It’s hard to say who missed the bigger opportunity in the Meo Rip Curl Pro – Julian Wilson or Gabriel Medina.

Julian has been surfing with supreme confidence throughout the European leg and you might have expected him to waltz past WCT back-marker Joan Duru in their quarter final meeting. However, in the soft Supertubes conditions there were few barrels and Julian struggled to find sections with the necessary punch for his revived aerial attack. It was frustrating to watch him try and force the heat. Julian’s dismal 5.10 heat total was obviously indicative of just how much he struggled to find a rhythm. Perhaps Duru, the quirky Frenchman who often wears a heavy chain around his neck, simply had more to surf for. Heading into Pipe he is now sitting on the qualification bubble at number 23 on the Jeep leaderboard. Meanwhile Wilson was left to lament the fact he didn’t create an easier scenario for himself going into Pipeline.

Medina’s title-crushing elimination came at the hands of a wing-heeled Italo Ferreira who, unlike Wilson, had little trouble executing his dynamic above-the-lip repertoire. In an exciting aerial dual between the two surfers the lead see-sawed several times, but ultimately the light-footed Italo was higher and more inverted when it mattered. Italo went on to claim his second title at the Rip Curl Pro, Portugal and remind us that there will surely be a moment when he emerges as a serious world title contender. Meanwhile Medina surfed out of his skin, but would have been disappointed not to claim his second title before a Portuguese crowd who were right behind his quest.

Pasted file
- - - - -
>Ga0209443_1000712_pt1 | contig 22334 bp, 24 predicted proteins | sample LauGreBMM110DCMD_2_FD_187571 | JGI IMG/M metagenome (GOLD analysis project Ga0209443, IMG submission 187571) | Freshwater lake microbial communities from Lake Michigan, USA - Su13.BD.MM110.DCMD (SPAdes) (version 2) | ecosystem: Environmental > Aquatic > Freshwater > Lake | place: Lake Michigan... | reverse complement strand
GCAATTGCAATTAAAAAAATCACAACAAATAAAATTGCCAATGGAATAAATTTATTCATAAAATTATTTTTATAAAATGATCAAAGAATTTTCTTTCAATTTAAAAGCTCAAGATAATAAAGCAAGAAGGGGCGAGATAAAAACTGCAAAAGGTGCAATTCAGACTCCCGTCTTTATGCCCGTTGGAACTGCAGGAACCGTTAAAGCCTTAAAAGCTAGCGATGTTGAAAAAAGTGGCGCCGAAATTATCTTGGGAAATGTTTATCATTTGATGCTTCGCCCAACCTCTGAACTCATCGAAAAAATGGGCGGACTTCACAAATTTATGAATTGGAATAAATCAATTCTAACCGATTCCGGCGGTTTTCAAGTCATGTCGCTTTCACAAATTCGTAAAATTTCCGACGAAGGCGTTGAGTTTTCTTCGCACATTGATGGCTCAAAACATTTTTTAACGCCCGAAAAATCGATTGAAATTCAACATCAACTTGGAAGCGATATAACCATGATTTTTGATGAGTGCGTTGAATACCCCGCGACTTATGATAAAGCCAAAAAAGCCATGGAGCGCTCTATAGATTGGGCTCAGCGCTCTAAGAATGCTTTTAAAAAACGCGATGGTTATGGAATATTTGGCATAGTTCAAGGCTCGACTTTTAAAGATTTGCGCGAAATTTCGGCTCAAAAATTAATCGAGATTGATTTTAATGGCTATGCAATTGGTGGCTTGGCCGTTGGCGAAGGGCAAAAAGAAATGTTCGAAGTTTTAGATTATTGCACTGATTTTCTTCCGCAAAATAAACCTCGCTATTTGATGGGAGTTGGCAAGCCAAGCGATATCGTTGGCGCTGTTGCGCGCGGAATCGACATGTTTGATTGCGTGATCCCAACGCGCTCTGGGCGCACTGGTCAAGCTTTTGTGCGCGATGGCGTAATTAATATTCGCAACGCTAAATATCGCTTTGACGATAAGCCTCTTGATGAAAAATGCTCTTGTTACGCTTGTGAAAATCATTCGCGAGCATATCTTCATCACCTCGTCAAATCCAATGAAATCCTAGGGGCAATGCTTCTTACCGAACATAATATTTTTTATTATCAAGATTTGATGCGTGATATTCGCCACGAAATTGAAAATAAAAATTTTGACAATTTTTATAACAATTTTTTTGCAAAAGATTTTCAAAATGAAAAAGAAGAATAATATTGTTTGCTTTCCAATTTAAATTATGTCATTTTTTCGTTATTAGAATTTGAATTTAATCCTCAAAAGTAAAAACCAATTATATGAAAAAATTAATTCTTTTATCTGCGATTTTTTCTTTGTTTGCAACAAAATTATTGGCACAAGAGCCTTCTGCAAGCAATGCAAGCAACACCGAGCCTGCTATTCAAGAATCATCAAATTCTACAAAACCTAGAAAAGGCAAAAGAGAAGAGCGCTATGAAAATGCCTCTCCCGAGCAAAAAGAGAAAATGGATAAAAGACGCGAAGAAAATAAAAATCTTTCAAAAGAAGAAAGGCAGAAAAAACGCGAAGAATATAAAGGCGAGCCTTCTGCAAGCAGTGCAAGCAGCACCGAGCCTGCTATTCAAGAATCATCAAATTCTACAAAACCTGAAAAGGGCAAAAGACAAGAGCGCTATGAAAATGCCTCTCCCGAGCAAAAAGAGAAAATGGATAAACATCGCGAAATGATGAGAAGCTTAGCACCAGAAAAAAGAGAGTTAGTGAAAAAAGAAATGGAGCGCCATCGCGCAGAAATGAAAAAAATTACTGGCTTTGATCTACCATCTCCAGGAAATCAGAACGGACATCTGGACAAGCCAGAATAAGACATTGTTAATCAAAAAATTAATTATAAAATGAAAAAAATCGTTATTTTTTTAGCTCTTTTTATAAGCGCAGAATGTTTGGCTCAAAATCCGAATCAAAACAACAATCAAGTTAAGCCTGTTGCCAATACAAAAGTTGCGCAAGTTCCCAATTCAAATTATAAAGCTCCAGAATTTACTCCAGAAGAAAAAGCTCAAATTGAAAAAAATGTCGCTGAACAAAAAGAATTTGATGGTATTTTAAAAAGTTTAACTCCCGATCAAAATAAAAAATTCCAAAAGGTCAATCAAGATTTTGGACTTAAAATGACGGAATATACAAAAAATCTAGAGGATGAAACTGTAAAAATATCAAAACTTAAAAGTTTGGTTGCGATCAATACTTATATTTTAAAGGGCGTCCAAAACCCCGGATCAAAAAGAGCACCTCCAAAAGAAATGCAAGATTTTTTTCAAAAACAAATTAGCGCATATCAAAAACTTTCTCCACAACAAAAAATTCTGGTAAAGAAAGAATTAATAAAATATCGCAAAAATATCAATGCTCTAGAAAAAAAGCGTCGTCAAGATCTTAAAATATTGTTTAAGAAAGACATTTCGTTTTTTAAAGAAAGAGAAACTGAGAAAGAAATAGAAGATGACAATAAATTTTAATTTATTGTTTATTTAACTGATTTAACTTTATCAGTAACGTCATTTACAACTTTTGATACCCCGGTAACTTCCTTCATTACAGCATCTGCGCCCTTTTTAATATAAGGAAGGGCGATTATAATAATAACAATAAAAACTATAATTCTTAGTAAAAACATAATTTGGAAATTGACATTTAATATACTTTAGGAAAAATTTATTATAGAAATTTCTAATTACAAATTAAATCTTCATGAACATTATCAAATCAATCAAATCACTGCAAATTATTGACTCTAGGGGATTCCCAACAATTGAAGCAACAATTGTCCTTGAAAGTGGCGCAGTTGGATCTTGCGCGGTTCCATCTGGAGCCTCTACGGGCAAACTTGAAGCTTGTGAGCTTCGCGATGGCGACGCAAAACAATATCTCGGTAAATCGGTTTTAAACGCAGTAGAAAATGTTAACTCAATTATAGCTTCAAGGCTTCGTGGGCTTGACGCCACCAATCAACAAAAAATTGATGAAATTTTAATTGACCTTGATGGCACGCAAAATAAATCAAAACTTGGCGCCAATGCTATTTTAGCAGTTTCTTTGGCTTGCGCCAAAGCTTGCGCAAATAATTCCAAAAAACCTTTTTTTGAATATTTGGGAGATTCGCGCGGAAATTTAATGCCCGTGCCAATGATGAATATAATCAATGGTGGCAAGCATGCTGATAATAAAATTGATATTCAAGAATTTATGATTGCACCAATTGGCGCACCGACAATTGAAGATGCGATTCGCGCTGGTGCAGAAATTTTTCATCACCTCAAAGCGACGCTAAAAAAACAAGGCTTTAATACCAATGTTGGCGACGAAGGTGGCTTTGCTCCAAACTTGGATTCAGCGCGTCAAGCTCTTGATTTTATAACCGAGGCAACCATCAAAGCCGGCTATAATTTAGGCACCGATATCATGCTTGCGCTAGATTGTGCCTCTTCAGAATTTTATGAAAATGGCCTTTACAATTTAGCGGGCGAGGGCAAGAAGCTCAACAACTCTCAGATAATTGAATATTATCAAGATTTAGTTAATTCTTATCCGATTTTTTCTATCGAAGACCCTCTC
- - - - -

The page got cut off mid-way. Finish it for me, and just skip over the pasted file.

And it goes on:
For now all eyes turn to Hawaii and more than a month of mind games and preparation leading up to an event that has Medina in the box seat. If Gabriel makes the final at Pipeline he wins the world title. If Gabriel makes the semis then Wilson or Toledo will need to win the event to claim the world crown. Any result worse than a semi-final for Medina and the two other contenders will still need to make the final to take the title.      

So the least Wilson or Toledo will need to do is make the final, while even if Medina loses early in the event (unlikely) he can sit around and hope that someone else takes down his rivals before they reach the final.

Last year both Wilson and Medina also arrived in Hawaii in contention for the crown. Medina was the major contender of the two, but his hopes were dashed when eventual contest winner, Jeremy Flores, defeated him in round three, gifting the title to John John Florence.

This year Medina will have the advantage and as a former two-time Pipe Masters finalist, the world title odds are unequivocally in his favour. Toledo, an infamous Pipe under-performer, will be the least favoured, but in small to medium Backdoor he will still be competitive. Julian Wilson has won the Pipe Masters before (against Medina in 2014) and poses the biggest threat to Gabriel. Wilson will however be reliant upon forces beyond his control to claim the title. If no one stops Medina before he makes the final, then it doesn’t matter if Julian wins it again. Glory will belong to Gabriel.

It’s not quite as close as fans (particularly Australian ones) might have liked, but there are still a raft of scenarios that can play out on the fickle Hawaiian shores. All three contenders will now have to decide how they prepare. When to go to Hawaii? Whether or not to surf the Triple Crown? (Unlikely for all three) How many risks to take in the lead up? Incurring a pre-contest injury is always at the back of your mind in Hawaii. Hopefully we haven’t seen the last of the drama in this world title race. Bring on Pipe at its menacing best. Bring on the world-beating wild-cards, bring on the pre contest psych-out sessions. Bring on a world title that has to be earned right down to the wire.